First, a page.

Well, I’ve said it before, and so have others, but the data is starting to come in that the car-buying public is starting to drastically change its habits.
3 cheers for high gas prices!
Naturally, most of the North American (I mean, American) car manufacturers are caught totally flat-footed … with way too many guzzling gas suckers in their vehicle line-ups and way too few fuel-sipping (and funky and cool and beautiful and pleasurable to drive) smaller automobiles.
They’re addicted to the high-priced, high-margin trucks and SUVs … Ford was supposedly making $10,000 on each new Explorer that rolled off the assembly lines.
Who could have predicted gas prices would go this high? Anyone with a brain and a sense of reality. The storms of ’05 may have brought it on a little swifter, and the war in Iraq has not helped a dime’s worth (quite the reverse), but the reality is that oil is finite, capacity is limited, and demand has been increasing at insane rates.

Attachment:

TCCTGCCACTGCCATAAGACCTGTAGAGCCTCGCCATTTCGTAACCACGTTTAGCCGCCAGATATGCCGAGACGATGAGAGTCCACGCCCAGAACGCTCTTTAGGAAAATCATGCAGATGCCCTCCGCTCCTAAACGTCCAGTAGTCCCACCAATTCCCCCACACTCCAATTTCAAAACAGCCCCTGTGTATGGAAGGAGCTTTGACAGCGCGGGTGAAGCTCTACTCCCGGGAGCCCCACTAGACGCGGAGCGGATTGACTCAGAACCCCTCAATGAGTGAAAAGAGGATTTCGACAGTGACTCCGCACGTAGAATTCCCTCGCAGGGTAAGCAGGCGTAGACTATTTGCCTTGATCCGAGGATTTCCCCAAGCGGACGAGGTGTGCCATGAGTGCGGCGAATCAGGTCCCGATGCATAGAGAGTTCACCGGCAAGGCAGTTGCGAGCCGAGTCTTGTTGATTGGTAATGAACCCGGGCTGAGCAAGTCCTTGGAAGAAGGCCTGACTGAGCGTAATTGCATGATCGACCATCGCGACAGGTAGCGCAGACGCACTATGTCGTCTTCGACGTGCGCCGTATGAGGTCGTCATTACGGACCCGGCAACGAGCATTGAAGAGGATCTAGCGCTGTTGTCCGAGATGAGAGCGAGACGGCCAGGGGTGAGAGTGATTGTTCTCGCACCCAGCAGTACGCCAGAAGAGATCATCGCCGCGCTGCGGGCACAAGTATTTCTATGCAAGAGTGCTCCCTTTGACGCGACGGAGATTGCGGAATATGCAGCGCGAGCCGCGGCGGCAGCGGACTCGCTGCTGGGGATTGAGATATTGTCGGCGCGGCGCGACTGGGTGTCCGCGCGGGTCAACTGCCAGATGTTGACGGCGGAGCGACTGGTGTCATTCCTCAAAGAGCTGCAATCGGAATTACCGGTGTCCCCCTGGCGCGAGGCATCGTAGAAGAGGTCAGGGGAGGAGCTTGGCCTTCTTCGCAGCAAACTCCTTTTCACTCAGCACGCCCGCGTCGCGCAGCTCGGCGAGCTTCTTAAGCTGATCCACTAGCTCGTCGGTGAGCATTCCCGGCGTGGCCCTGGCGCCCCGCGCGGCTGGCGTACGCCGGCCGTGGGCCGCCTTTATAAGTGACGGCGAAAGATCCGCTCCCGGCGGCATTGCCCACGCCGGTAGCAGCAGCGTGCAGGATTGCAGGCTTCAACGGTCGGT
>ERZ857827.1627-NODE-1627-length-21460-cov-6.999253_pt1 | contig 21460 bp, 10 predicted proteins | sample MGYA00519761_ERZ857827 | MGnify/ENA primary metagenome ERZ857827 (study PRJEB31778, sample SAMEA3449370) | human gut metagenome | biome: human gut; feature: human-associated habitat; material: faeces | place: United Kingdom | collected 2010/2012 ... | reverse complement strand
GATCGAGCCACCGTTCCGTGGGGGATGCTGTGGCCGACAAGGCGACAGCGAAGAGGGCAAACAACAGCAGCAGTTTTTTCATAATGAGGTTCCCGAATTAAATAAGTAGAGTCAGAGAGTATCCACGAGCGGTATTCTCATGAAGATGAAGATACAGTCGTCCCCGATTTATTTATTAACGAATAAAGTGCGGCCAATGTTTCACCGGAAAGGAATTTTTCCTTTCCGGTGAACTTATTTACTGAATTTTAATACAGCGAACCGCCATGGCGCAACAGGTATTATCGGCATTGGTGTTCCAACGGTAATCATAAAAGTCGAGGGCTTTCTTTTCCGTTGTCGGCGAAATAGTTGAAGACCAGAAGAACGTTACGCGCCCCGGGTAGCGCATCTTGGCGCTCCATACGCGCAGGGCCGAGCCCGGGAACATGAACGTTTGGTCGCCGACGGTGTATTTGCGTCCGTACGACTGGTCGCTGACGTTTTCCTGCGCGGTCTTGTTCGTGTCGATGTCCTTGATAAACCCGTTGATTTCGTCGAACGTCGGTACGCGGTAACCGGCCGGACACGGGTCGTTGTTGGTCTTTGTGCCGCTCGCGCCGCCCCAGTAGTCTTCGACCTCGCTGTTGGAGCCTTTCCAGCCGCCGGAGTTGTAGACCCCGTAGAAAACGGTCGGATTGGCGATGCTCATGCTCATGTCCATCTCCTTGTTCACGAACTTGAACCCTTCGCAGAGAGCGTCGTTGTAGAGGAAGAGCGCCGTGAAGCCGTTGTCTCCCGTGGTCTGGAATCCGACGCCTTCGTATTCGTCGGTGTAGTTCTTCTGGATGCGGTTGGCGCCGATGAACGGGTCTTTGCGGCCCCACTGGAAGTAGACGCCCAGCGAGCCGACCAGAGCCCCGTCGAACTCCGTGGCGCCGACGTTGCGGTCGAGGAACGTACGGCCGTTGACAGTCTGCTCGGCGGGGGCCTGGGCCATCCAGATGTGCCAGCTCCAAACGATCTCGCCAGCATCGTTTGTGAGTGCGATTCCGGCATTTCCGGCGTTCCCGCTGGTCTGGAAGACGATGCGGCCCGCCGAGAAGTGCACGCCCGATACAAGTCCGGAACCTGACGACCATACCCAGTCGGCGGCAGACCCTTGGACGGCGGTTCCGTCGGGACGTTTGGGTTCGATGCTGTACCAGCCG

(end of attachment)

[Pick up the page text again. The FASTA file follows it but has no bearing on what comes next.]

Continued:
The annoying thing for those of us who drive fuel-efficient vehicles is that all the SUV drivers out there aren’t only paying more at the pump themselves, but by using 2 or 3 times as much fuel as they should be, they’re sucking up supply at accelerated rates, and driving up the price for all of us.
Hopefully now we’ll see some return to more creative vehicles and creative marketing strategies. All we’ve seen from Detroit in the past few years is more horsepower, more power, bigger engine, 0-60 times, etc. etc. But take a look at the New Beetle campaigns. Or the Mini marketing.
It’s creative, new, innovative, exciting. And it doesn’t mention horsepower, engine size, speed, or any of the other particulars that American manufacturers seem to find absolutely essential.
Can America turn it around? Can Ford become the #2 automobile manufacturer in the world again? Can GM stave off the current #2, Toyota? I hope so. I’d hate to see it all shift to Asia and Europe.
But it won’t happen without a sea change in American manufacturer’s attitudes. They have to get it, before they’ll get the business.
And so far, they’ve shown few signs of impending cluefullness.